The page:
The mother of a five-year-old girl who died in a house fire has said she is in “constant pain every single day”.
Alysia Salisbury died after a fire consumed the family home in Pontyglasier, Pembrokeshire, on 27 May.
Tara Salisbury told Sky News that her daughter was “the kindest, sweetest little girl”.
“She didn’t have a mean bone in her entire body and she adored all animals and nature,” she said.
Please be aware the interview below contains some upsetting details.
Today marks three weeks since the fire and would have been Alysia’s sixth birthday.
The fire is believed to have started in the bedroom of one of Alysia’s sisters where she had been for a “sister’s sleep-over”.
Abi, one of Alysia’s sisters, tucked her in bed with the TV on before she went downstairs to warm some brioche for her in the oven.
‘She hated loud noises’
The fire alarm went off but, according to Ms Salisbury, this was not unusual due to its high sensitivity.
Alysia, known affectionately as Lysi, had autism and Ms Salisbury said she was highly sensitive to sound, particularly the fire alarm.
“She hated loud noises. The alarm was constantly going off because my daughters are very kind and they would always make Alysia warmed-up brioche in the oven and it was such a sensitive alarm it would go off if you so much as turned the toaster on,” she said.
“So when the alarm goes off, she gets really upset. She screeches and screams and I have to smash the alarm to make it stop as quickly as possible.”
Dyfed-Powys Police are continuing to investigate the cause of the fire.
The inquest into Alysia’s death was opened on 9 June and has been adjourned until 12 October.
“It took [firefighters] hours and hours even just to find Lysi because the flames were so hot that they just couldn’t get anywhere near the building,” Ms Salisbury said.
Ms Salisbury said the “worst feeling” was when she could hear Alysia trapped in her sister’s room.
‘I screamed her name’
“I ran up the stairs and I yelled at everyone we need to get out now, the room’s on fire and I yelled into the flames and I couldn’t see anything,” she said.
“The whole room was just completely and totally on fire. There was no single inch that I couldn’t see already on fire and I screamed her name and I could hear her call back ‘Mummy’.
“She was in there somewhere I just couldn’t see her and I couldn’t get to her. I tried so hard to get in there to her but I couldn’t.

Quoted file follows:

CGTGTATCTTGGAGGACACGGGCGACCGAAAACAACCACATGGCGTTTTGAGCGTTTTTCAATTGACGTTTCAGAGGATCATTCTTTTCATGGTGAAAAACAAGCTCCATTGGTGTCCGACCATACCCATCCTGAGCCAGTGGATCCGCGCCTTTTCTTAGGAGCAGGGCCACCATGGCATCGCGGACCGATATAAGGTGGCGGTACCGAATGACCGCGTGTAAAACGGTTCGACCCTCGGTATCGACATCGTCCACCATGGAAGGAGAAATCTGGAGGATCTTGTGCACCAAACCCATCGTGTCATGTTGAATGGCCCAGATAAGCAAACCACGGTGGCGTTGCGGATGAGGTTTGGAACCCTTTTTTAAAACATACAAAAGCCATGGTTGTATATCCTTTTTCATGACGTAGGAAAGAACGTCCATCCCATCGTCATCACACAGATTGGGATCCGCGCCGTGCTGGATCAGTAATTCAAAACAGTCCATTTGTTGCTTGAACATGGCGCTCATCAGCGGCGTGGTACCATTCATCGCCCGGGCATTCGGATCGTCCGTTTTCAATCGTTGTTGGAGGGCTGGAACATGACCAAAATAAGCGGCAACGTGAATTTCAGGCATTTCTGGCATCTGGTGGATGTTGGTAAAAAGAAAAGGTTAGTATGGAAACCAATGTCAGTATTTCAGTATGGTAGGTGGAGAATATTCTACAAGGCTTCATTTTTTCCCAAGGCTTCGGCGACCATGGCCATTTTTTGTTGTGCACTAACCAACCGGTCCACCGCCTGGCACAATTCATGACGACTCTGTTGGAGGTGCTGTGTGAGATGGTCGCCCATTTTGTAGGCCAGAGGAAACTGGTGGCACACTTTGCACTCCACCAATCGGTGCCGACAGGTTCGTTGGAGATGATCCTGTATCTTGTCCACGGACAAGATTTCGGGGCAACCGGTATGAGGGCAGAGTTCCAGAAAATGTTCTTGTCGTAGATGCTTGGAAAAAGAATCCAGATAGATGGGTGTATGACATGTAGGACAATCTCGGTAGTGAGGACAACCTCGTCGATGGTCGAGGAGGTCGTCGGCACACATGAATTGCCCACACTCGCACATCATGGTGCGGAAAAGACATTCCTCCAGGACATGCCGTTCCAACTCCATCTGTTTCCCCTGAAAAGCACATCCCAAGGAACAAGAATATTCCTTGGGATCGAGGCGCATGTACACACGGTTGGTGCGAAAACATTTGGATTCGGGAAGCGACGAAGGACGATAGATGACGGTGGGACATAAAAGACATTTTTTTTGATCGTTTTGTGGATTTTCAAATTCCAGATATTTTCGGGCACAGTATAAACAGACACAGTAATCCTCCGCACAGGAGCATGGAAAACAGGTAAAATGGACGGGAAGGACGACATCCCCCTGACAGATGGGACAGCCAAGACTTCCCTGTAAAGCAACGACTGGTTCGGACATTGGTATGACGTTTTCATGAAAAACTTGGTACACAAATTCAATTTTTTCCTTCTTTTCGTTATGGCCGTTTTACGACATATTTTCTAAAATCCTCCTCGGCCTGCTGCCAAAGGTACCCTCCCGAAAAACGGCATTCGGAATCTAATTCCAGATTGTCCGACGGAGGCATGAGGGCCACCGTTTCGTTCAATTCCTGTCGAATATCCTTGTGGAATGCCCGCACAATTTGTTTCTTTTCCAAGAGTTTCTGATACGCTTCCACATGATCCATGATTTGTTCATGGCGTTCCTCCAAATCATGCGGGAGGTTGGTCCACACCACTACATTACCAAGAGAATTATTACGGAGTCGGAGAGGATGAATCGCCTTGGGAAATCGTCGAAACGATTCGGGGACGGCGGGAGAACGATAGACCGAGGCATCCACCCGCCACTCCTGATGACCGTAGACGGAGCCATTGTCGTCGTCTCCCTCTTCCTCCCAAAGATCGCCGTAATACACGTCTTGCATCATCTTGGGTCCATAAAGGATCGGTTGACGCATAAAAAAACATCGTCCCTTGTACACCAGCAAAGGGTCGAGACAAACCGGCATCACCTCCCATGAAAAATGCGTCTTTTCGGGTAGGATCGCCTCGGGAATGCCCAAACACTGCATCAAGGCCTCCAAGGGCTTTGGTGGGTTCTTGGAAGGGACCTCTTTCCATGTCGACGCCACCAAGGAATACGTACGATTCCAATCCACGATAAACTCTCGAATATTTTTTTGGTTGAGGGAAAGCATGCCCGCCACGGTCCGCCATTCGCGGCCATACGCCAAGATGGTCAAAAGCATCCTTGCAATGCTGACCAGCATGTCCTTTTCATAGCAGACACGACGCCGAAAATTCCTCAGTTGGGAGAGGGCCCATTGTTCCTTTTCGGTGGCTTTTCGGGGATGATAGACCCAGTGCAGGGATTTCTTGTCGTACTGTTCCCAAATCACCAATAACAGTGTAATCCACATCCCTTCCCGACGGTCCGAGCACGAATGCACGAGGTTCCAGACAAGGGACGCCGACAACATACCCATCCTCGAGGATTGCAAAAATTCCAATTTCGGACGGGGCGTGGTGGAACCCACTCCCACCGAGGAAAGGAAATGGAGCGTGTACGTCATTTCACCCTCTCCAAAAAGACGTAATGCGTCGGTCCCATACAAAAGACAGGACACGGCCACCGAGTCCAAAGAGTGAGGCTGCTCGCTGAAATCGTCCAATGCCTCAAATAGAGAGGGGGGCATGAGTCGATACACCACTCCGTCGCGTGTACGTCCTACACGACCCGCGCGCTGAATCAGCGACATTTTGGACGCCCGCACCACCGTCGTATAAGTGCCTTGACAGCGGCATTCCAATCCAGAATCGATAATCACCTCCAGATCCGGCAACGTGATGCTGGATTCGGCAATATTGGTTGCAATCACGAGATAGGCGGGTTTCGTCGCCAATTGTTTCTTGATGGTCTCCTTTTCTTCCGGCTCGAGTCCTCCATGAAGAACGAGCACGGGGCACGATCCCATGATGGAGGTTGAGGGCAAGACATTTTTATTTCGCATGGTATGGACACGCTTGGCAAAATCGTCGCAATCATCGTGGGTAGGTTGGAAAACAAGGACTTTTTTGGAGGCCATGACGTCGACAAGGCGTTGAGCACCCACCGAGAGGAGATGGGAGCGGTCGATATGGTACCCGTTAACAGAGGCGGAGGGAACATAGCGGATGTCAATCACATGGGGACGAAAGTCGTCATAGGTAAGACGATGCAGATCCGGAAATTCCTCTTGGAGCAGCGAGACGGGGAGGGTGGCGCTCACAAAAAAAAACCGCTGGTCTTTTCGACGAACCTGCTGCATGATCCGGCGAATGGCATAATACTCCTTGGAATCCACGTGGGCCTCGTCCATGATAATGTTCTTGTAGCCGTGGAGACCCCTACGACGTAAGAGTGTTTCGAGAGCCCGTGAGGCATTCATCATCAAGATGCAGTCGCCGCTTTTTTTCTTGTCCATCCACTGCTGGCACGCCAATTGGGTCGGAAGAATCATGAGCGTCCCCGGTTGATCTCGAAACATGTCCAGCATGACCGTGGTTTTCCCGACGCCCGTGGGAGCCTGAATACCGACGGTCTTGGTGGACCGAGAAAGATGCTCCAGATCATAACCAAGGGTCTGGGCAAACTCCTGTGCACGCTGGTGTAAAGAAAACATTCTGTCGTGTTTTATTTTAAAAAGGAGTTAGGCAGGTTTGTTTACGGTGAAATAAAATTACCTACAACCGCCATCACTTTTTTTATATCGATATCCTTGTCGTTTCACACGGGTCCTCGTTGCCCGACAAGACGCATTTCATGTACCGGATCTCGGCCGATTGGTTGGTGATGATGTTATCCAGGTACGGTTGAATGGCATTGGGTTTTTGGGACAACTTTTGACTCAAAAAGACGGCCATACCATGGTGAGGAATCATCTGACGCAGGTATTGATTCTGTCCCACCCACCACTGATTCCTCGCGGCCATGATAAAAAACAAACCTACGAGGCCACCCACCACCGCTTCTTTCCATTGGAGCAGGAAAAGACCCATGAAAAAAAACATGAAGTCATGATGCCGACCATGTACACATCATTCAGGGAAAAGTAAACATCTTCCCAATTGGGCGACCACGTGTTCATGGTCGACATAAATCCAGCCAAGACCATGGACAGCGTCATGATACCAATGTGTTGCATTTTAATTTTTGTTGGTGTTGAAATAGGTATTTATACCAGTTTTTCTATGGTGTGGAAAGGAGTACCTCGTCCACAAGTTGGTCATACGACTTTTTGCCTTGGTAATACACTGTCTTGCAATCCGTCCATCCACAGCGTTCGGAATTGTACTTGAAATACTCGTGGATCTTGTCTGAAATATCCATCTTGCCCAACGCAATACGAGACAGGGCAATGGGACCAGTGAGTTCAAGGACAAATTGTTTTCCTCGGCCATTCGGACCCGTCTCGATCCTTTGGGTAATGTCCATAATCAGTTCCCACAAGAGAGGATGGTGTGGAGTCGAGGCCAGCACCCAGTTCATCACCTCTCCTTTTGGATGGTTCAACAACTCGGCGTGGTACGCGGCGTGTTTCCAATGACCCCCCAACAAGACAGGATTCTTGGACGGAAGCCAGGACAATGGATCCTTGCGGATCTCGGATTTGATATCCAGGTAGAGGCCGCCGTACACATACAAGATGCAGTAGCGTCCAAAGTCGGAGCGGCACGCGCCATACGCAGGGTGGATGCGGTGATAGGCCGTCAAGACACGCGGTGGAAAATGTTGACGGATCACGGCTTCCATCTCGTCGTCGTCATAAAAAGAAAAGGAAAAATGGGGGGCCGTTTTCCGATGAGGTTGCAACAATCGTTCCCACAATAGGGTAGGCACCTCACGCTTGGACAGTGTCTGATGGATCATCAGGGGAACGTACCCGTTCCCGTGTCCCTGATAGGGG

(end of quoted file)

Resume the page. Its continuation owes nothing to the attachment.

“There was just so much fire, it was hotter than I’ve ever imagined anything ever being.”
Ms Salisbury said Alysia “wouldn’t have had any fear” due to her autism.
“She was nearly six but because of the way that she was, when the fire started she would have just sat happily transfixed by it,” she said.
“She wouldn’t have made any noise, she wouldn’t have alerted anyone, she wouldn’t have run.
“She would have just sat happily watching it as it grew.”
Ms Salisbury said Alysia’s sisters, 11-year-old Abigail and 15-year-old Jessica, “don’t know what to do with themselves” after her death.
Following the tragedy, the community has shown “fantastic” support to Ms Salisbury and her family.
Nearly £20,000 has been raised through an online fundraiser to help them rebuild their lives.
‘The fire took everything’
“I mean there’s nothing at all that will ever bring her back but the response that we’ve had from everyone will help us rebuild our lives again. And it’s more than we could have ever asked,” she added.
“The majority of it is going to be for helping us rebuild because we have absolutely nothing left.
“The fire took everything from us in one single night whether it be my daughter or our home or all of our personal possessions, it all went in one go.”
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There weren’t “any words” to describe the loss of Alysia, Ms Salisbury said.
“She had a smile that even people who didn’t really know her very well, her smile lit them up.
“She was happy and kind and innocent and that’s the one thing that we’ll remember more than anything else is the smile.”